Friday, July 20, 2007

Summer Poem

Racing Through Summer

We chase friendly weather fronts
through other peoples’ gardens,
distil the sun they have, eat picnics, jig-time
and always we are framed
by lush oceans of waving grass
and trees that foam through
fine cracks in cloud.
Daily our children grow
before our eyes,
more talkative than birds,
more beautiful than birch.
On gentle slopes swollen with jacaranda,
they pick up pace, blur,
and we strain to keep in touch,
another day.

Tuesday, July 03, 2007


Back from Greece. There during a heatwave and on the day I left 25 Athenians popped their socks from heat exhaustion. Have spent much time since staring wistfully at my blisters and occasionally tipping out a small pile of the dust of Attica from my ill-fitting Next Directory flip-flops because truth to tell there is no country like Greece, no landscape so beautifully bleak, no colours so blinding. In honour of Greece I reprint an article I wrote detailing my most confused time there.

Greek Diary


In the midst of a depressive illness, I go to see my doctor. He is an urbane and clever man who earned my unstinting admiration a few months ago by instantly recognising the seriousness of my condition.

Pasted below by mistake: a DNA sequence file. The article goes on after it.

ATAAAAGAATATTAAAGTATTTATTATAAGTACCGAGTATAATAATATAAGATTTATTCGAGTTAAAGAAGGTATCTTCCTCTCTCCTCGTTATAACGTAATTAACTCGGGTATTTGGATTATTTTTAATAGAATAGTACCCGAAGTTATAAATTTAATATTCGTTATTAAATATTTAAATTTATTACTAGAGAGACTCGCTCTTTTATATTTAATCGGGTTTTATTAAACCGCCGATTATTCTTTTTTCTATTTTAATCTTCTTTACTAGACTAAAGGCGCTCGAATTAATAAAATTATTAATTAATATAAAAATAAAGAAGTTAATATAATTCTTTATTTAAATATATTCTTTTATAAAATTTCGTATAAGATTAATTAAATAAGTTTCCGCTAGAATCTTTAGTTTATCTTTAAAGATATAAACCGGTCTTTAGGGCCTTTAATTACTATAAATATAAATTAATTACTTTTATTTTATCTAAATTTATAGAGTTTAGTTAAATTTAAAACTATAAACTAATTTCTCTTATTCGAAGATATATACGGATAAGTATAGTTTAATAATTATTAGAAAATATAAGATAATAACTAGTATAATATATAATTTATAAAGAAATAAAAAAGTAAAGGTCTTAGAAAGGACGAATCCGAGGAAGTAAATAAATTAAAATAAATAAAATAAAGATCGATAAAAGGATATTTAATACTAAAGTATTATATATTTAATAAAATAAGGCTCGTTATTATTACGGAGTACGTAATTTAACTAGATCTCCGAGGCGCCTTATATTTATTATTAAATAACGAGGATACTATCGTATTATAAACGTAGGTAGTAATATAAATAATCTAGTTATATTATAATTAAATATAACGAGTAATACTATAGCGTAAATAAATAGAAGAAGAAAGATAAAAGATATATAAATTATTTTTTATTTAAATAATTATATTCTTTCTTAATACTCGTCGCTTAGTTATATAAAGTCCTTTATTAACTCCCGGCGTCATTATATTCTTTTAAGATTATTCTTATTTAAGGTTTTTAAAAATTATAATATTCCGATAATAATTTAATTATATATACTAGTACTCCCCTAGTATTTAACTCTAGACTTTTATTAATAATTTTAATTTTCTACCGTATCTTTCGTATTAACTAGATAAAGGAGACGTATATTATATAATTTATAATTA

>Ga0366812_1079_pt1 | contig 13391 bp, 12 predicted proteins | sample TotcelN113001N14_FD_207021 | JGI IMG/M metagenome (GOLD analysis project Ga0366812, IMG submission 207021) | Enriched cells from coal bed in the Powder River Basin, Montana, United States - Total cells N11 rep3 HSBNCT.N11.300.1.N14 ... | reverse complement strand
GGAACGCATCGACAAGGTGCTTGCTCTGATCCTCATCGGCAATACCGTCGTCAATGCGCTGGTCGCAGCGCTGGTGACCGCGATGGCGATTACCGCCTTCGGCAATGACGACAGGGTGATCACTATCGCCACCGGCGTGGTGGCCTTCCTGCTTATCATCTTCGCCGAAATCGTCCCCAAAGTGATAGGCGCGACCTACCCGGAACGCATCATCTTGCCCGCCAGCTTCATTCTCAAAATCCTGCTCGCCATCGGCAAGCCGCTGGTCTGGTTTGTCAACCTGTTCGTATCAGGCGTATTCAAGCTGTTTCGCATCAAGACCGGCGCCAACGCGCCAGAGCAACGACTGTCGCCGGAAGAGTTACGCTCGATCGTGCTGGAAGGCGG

“There’s no doubt about it”, he said, after a harrowing examination of my symptoms, “you’re fucked.” “Doctor”, I said at the time, “is ‘fucked’ the colloquial term for that existential angst brought on by a realisation of the gap in your life between what you are and what you thought you were?" He shook his head and reached for his prescription pads. That’s the measure of the man.

The good doctor has been on holiday and I am now to see him again. I have been looking forward to describing a strange feeling that develops in my kidneys whenever I think of my work. Imagine my surprise when I find him slumped over his desk in an attitude of complete despair. He looks up. “It’s all right for you”, he sobs.


Taking Doctor Crawford’s advice, I go on holiday. “Get the fuck out of Dumfries, he’d said, throwing prescriptions at me like a ticker-tape farewell.

I decide on a package holiday, reckoning that is the best way for a mentally discomfited person not to stand out from the crowd. There is a moment’s difficulty in the Travel Agent’s, where the enthusiastic assistant is giving her advice. “Kalymnos” she says, “Stoupa”, they’re real places. Corfu’s not real.” I eye her with interest. Once you realise there are different realities, everything’s up for grabs. I write Doctor Crawford’s name on her pad before I leave.